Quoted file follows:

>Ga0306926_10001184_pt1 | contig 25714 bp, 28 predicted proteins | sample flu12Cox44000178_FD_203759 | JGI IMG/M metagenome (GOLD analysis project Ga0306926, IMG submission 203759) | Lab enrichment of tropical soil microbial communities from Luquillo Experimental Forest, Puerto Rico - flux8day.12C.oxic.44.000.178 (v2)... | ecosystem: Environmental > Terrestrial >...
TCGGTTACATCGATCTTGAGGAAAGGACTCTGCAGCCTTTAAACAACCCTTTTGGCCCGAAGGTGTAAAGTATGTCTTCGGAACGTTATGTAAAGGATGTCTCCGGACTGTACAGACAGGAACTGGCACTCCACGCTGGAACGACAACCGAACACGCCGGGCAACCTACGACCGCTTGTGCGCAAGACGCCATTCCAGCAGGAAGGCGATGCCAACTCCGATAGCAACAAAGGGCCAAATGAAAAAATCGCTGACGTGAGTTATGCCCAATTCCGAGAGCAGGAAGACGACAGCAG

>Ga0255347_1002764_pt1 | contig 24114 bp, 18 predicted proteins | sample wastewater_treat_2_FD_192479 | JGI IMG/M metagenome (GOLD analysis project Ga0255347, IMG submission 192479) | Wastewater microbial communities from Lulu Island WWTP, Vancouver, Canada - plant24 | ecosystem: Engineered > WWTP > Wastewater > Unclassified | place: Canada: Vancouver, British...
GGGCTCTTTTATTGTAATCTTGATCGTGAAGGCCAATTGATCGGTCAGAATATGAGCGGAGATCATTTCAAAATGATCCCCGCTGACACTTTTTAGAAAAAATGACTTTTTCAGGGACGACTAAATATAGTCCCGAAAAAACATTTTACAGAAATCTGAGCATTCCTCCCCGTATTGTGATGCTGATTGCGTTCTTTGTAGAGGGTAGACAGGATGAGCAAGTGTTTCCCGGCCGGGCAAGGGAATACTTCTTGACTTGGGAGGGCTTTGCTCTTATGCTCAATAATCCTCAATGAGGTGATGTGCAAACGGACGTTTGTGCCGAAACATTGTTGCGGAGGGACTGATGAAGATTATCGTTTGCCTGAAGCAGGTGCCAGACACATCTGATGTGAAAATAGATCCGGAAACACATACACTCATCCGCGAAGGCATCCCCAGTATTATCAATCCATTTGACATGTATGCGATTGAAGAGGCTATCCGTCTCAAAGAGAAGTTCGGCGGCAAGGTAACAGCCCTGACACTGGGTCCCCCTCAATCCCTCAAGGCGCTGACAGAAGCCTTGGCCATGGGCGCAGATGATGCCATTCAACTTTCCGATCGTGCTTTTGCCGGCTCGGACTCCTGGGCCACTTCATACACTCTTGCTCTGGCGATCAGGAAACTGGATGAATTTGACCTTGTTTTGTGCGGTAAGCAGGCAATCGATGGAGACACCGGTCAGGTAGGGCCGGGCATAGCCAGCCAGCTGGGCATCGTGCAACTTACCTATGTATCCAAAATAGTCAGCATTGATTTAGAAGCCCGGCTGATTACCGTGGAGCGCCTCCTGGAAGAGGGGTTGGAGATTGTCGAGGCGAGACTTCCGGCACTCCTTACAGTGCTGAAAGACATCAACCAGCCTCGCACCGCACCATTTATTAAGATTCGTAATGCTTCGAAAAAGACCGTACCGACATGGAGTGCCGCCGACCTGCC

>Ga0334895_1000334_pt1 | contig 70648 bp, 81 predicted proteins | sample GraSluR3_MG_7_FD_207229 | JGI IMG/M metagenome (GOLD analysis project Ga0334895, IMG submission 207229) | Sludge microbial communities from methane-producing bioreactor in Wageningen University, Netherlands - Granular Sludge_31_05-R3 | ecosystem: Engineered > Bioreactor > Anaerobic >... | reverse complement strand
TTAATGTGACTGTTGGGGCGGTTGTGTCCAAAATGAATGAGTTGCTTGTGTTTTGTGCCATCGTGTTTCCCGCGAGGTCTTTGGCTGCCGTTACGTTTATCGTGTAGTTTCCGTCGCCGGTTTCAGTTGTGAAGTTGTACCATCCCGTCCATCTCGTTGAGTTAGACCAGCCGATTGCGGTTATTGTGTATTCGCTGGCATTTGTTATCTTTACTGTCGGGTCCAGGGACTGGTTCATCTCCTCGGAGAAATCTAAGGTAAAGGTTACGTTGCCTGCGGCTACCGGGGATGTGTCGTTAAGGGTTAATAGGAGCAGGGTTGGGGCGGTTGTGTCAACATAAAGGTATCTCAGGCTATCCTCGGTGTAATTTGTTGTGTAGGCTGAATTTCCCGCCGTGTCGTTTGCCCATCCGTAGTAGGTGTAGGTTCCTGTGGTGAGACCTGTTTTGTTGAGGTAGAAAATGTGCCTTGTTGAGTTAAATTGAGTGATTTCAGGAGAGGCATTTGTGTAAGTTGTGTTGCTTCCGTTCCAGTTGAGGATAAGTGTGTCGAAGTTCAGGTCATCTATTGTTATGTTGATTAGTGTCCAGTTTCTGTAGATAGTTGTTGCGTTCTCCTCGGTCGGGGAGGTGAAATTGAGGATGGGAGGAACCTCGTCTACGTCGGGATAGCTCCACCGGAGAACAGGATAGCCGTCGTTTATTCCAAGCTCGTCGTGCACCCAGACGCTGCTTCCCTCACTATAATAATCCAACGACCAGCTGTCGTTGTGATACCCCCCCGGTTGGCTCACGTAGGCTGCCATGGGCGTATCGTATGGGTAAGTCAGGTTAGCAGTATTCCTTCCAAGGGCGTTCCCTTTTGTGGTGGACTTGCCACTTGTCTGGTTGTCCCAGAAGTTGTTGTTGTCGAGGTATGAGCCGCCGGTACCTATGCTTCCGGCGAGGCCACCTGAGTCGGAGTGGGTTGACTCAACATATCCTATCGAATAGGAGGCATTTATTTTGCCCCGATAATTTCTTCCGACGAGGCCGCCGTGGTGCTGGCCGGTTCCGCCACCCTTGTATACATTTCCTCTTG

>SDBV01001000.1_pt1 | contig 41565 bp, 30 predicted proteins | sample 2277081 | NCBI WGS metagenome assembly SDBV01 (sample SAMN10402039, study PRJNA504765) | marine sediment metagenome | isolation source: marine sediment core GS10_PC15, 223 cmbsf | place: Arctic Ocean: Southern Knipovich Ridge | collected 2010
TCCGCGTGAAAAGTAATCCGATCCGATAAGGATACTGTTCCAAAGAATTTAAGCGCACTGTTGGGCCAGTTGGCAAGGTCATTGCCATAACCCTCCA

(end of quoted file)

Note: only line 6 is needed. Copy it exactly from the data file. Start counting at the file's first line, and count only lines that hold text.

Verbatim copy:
TTAATGTGACTGTTGGGGCGGTTGTGTCCAAAATGAATGAGTTGCTTGTGTTTTGTGCCATCGTGTTTCCCGCGAGGTCTTTGGCTGCCGTTACGTTTATCGTGTAGTTTCCGTCGCCGGTTTCAGTTGTGAAGTTGTACCATCCCGTCCATCTCGTTGAGTTAGACCAGCCGATTGCGGTTATTGTGTATTCGCTGGCATTTGTTATCTTTACTGTCGGGTCCAGGGACTGGTTCATCTCCTCGGAGAAATCTAAGGTAAAGGTTACGTTGCCTGCGGCTACCGGGGATGTGTCGTTAAGGGTTAATAGGAGCAGGGTTGGGGCGGTTGTGTCAACATAAAGGTATCTCAGGCTATCCTCGGTGTAATTTGTTGTGTAGGCTGAATTTCCCGCCGTGTCGTTTGCCCATCCGTAGTAGGTGTAGGTTCCTGTGGTGAGACCTGTTTTGTTGAGGTAGAAAATGTGCCTTGTTGAGTTAAATTGAGTGATTTCAGGAGAGGCATTTGTGTAAGTTGTGTTGCTTCCGTTCCAGTTGAGGATAAGTGTGTCGAAGTTCAGGTCATCTATTGTTATGTTGATTAGTGTCCAGTTTCTGTAGATAGTTGTTGCGTTCTCCTCGGTCGGGGAGGTGAAATTGAGGATGGGAGGAACCTCGTCTACGTCGGGATAGCTCCACCGGAGAACAGGATAGCCGTCGTTTATTCCAAGCTCGTCGTGCACCCAGACGCTGCTTCCCTCACTATAATAATCCAACGACCAGCTGTCGTTGTGATACCCCCCCGGTTGGCTCACGTAGGCTGCCATGGGCGTATCGTATGGGTAAGTCAGGTTAGCAGTATTCCTTCCAAGGGCGTTCCCTTTTGTGGTGGACTTGCCACTTGTCTGGTTGTCCCAGAAGTTGTTGTTGTCGAGGTATGAGCCGCCGGTACCTATGCTTCCGGCGAGGCCACCTGAGTCGGAGTGGGTTGACTCAACATATCCTATCGAATAGGAGGCATTTATTTTGCCCCGATAATTTCTTCCGACGAGGCCGCCGTGGTGCTGGCCGGTTCCGCCACCCTTGTATACATTTCCTCTTG